Type-2 Diabetes

Previously, a number of observational clinical studies were performed to explore differences in the blood viscosity levels of type-2 diabetes. In an early clinical study comparing 16 diabetics with 16 age and gender-matched nondiabetic control subjects, mean blood viscosity at low shear rate was observed to be 26% higher in diabetics (p<0.001) [1]. A study of 38 male diabetics with and without retinopathy compared against 38 nondiabetics, matched for age and smoking habit, found low-shear blood viscosity levels were on average 13% higher in diabetics without retinopathy and 30% higher in those with retinopathy relative to control subjects [2]. These differences persisted after adjusting for hematocrit. A separate study of 64 diabetics and 61 matched nondiabetics reported similar results: elevated mean viscosity levels in diabetics compared with control subjects and the highest increases in diabetics with retinopathy or nephropathy [3].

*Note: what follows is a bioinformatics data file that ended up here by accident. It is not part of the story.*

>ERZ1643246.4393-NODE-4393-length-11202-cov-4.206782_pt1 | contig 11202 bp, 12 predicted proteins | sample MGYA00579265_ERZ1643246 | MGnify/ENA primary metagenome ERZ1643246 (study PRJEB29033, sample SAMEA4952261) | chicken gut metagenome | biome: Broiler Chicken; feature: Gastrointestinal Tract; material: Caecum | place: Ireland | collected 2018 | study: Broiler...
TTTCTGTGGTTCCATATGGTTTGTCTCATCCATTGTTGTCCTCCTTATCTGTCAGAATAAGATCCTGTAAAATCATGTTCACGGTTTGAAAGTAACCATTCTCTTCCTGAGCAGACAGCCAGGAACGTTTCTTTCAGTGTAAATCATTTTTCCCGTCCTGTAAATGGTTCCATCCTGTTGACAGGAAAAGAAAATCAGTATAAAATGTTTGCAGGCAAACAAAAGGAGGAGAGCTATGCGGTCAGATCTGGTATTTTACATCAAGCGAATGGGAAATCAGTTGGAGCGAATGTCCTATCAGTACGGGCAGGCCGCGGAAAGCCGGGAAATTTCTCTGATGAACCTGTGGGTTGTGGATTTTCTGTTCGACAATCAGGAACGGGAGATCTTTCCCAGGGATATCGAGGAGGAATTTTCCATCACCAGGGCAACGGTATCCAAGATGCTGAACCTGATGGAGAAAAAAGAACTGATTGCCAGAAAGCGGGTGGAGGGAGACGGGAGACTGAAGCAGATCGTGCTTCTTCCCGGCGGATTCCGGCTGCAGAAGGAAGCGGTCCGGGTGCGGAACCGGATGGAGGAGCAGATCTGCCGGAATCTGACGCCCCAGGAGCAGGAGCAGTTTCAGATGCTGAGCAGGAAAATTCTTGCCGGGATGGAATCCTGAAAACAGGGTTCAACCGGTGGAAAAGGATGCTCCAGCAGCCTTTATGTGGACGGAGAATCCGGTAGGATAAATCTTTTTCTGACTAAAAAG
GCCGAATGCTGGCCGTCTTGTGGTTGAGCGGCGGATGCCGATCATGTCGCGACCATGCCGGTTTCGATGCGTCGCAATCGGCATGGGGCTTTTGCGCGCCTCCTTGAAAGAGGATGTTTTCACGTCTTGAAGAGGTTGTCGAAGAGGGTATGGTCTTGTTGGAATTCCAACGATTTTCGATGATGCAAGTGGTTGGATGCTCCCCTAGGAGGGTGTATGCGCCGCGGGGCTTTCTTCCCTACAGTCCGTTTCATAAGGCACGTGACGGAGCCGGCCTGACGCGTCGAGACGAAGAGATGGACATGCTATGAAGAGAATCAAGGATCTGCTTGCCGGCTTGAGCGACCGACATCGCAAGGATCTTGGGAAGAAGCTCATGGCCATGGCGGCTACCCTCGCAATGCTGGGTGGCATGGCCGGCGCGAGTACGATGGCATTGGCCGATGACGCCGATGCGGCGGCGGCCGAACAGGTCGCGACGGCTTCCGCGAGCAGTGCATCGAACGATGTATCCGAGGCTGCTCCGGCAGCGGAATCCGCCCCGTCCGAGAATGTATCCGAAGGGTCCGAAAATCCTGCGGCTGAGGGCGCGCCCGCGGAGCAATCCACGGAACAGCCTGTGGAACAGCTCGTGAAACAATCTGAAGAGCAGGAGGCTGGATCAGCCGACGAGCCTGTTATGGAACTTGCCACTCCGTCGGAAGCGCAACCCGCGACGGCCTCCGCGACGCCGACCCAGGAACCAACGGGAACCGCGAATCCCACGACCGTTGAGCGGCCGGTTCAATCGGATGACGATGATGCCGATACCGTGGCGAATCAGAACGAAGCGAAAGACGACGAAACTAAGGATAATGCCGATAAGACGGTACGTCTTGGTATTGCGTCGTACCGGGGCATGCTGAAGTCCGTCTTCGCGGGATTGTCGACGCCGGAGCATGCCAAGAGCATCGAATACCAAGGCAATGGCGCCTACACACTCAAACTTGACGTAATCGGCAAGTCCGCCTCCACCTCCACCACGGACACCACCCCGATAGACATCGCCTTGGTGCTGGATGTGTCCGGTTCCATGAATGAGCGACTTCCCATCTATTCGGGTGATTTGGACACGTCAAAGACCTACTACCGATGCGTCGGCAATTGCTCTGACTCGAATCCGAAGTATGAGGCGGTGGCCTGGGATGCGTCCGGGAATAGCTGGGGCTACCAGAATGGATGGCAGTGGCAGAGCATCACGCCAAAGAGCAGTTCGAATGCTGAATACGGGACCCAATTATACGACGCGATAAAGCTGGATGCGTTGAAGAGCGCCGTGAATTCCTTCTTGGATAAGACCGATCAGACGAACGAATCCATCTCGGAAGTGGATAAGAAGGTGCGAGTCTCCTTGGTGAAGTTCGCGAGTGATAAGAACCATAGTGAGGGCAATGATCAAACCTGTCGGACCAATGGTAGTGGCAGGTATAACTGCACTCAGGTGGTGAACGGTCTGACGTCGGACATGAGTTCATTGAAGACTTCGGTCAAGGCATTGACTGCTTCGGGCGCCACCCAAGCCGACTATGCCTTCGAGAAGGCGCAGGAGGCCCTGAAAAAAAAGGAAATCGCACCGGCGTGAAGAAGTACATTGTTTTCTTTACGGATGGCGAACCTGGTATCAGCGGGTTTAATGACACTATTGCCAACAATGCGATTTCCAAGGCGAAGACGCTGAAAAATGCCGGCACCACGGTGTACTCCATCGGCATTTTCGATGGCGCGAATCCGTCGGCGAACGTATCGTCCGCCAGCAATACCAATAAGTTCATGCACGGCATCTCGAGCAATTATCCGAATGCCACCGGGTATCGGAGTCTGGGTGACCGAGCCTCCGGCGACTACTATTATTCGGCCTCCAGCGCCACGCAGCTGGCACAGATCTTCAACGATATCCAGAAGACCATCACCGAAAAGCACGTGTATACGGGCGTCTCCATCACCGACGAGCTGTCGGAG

Seven percent of the U.S. population, or approximately 21 million people, have diabetes, and according to the American Diabetes Association, more than 65% of those with diabetes die from heart disease or stroke. Major research advances in type-2 diabetes are necessary to mitigate and ultimately arrest this widespread disease. Blood viscosity monitoring provides a unique biophysical tool for generating additional insights in the efficacy and safety of new therapies.

  1. Skovborg F, Nielsen AV, Schlichtkrull J, Ditzel J. Blood-viscosity in diabetic patients. Lancet 1966; 1(7429):129-31.
  2. Lowe GD, Lowe JM, Drummond MM, et al. Blood viscosity in young male diabetics with and without retinopathy. Diabetologia 1980; 18:359-63.
  3. Barnes AJ, Locke P, Scudder PR, Dormandy TL, Dormandy JA, Slack J. Is hyperviscosity a treatable component of diabetic microcirculatory disease? Lancet 1977; 2:789-91.